Vitamin A – Your Skin’s Ingredient of Choice

Foods Rich in Vitamin A

If your skin could ask for one ingredient, Vitamin A would probably be its first choice. There are two ways to get your daily dose of Vitamin A and we recommend trying your best to do both.

  1. Topically and;
  2. Internally.


Vitamin A requires an enzyme in the skin to convert it to its active state known as ‘Retinoic Acid’, which is the ingredient that effects change. Without that enzymatic conversion, Vitamin A is mostly useless and can be quite irritating.

Unfortunately, having ‘Vitamin A’ printed on the bottle in big bold letters doesn’t help with that aspect. Penetration is key – and it’s penetration without causing inflammation mind you.

Penetration into the skin is where the real science, chemistry and most importantly change occurs. Ingredients like Vitamin A need to be encapsulated in a nano-particle or liposome consisting of Phosphatidylcholine. Because it mimics your skins own natural makeup, it can merge with the inter-cellular matrix of the skin upon contact where the enzymatic conversion can begin.

So next time you purchase your favourite Vitamin A product, you ideally want to see an ingredient such as ‘Lecithin’, ‘PC’ or ‘Phosphatidylcholine’ in the ingredients deck. If none of these ingredients appears, ask your therapist how the Vitamin A is going to penetrate. Make sure you get a clear and concise answer.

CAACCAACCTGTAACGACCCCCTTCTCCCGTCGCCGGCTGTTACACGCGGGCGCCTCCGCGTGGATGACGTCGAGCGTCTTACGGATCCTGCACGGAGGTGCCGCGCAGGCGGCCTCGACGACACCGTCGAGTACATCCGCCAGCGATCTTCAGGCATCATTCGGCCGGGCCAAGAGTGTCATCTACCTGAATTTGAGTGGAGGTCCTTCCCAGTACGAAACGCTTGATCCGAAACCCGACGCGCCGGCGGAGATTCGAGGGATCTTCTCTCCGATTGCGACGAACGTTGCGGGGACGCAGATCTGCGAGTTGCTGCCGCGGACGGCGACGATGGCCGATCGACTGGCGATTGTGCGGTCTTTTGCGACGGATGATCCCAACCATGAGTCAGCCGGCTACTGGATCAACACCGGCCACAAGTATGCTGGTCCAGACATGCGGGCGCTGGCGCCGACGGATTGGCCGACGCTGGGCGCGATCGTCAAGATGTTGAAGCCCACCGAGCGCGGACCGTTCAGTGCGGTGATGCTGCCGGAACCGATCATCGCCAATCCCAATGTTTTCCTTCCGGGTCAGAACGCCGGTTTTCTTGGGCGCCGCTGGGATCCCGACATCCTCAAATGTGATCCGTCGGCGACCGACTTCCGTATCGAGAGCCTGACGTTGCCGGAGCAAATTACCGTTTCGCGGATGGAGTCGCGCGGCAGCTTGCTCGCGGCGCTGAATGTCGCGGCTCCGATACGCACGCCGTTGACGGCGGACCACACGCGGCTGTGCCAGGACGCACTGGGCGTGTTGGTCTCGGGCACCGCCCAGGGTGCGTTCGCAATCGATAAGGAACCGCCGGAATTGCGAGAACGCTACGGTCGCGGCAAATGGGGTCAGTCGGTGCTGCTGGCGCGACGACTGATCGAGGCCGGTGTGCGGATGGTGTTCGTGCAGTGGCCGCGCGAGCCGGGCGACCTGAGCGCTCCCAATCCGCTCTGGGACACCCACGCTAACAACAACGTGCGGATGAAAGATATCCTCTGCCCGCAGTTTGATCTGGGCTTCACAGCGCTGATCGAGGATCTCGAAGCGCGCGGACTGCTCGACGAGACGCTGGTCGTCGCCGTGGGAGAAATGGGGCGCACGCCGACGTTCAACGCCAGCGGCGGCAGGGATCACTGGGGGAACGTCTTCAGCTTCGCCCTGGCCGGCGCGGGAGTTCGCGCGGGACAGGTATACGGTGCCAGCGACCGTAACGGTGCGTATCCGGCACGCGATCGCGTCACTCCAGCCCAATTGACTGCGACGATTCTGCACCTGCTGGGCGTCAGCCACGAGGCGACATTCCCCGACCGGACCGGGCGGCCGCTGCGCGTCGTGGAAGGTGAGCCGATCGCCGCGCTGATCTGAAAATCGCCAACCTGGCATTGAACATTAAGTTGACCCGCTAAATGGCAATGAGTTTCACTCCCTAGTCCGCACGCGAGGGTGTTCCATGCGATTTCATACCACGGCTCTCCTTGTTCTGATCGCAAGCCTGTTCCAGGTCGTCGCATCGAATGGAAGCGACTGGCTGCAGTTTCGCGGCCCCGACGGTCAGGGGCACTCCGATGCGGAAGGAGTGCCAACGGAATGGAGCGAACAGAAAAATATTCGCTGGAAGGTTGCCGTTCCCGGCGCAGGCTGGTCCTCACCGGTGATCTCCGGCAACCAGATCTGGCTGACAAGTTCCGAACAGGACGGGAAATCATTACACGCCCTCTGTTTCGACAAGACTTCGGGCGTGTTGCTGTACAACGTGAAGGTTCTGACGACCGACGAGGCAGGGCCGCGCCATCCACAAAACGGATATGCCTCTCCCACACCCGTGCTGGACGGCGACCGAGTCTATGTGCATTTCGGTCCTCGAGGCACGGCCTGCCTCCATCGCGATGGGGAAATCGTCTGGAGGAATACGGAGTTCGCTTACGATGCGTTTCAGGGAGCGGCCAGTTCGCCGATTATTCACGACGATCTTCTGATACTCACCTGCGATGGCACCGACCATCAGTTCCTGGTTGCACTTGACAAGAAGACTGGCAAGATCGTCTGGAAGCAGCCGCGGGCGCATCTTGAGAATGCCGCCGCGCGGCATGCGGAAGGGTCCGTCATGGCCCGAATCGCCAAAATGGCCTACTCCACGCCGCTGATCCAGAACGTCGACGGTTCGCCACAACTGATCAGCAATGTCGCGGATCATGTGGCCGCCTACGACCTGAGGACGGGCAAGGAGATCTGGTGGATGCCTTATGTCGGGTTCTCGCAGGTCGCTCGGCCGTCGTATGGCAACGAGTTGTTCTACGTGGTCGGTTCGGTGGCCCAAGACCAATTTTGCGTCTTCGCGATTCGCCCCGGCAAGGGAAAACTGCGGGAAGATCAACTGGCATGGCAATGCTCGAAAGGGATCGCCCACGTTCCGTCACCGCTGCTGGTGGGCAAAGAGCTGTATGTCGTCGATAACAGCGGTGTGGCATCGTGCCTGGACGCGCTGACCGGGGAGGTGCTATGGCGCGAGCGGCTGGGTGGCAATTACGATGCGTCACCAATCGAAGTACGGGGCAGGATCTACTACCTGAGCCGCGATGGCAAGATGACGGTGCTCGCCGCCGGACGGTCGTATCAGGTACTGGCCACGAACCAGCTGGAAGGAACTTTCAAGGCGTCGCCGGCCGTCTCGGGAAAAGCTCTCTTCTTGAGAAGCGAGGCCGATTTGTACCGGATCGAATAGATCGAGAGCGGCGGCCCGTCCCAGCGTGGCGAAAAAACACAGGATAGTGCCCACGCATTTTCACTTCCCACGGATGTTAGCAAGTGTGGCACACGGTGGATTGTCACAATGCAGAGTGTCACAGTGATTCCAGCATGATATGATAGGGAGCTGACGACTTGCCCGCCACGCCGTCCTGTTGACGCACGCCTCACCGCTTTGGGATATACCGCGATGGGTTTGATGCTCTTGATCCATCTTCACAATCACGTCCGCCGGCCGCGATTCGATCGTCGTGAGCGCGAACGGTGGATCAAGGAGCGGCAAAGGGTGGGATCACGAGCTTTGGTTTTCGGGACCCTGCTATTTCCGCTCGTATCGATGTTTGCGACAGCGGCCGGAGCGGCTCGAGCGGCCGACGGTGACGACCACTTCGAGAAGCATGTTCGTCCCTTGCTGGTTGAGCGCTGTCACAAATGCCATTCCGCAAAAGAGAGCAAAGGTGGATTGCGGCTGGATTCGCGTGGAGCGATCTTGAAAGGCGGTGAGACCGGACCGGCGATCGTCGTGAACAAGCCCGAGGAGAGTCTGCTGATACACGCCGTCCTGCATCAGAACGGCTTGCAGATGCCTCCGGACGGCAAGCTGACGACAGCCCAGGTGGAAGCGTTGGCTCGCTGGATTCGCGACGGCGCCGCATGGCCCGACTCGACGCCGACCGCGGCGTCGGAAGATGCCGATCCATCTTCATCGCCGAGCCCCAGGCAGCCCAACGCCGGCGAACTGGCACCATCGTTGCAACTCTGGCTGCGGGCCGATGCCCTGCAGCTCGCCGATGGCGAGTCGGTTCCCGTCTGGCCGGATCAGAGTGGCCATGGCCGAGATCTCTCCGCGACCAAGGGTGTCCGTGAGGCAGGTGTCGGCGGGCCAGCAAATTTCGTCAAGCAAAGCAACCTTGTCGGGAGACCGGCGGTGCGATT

Benefits may include:

  • Promotes a healthy dermis and epidermis.
  • Promotes natural moisturising factors.
  • Pivotal role in cell metabolism and homeostasis.
  • Supports collagen and elastin formation.
  • Helps support skin immunity.
  • Can help to improve pigmentation.

Why not just use Retinoic Acid?

Some people can tolerate it, others can’t – the ‘can’t’ is generally much greater than the ‘can’. There are far better alternatives available. Retinoic Acid does not belong topically on the skin. In can cause serious irritation, can result in over-exfoliation, and be highly inflammatory.

It’s not something you should rush out and buy without evaluating the pros and cons. Thankfully, Retinoic Acid is only available by prescription.


You can acquire Vitamin A from foods like Sweet Potato, Carrots, Kale, Spinach, Mango, Watermelon, Papaya, Passion Fruit, Beef Liver, Lamb Liver, Cod Liver Oil, Salmon, Goat Cheese and Butter. There are many more and a quick Google search will certainly help you out.

Since vitamin A is fat-soluble, it is more efficiently absorbed into the bloodstream when eaten with fat. Most animal-sourced foods that are rich in vitamin A are also high in fat, but the same doesn’t apply to most plant sources of pro-vitamin A.

You can improve your absorption of pro-vitamin A from plant sources by adding a dash of cold pressed extra virgin olive oil to your salad.

Benefits may include:

  • Protects Your Eyes From Night Blindness and Age-Related Decline
  • May Lower Your Risk of Certain Cancers
  • Supports a Healthy Immune System
  • Reduces Your Risk of Acne
  • Supports Bone Health
  • Promotes Healthy Growth and Reproduction

Image courtesy of Medical News Today.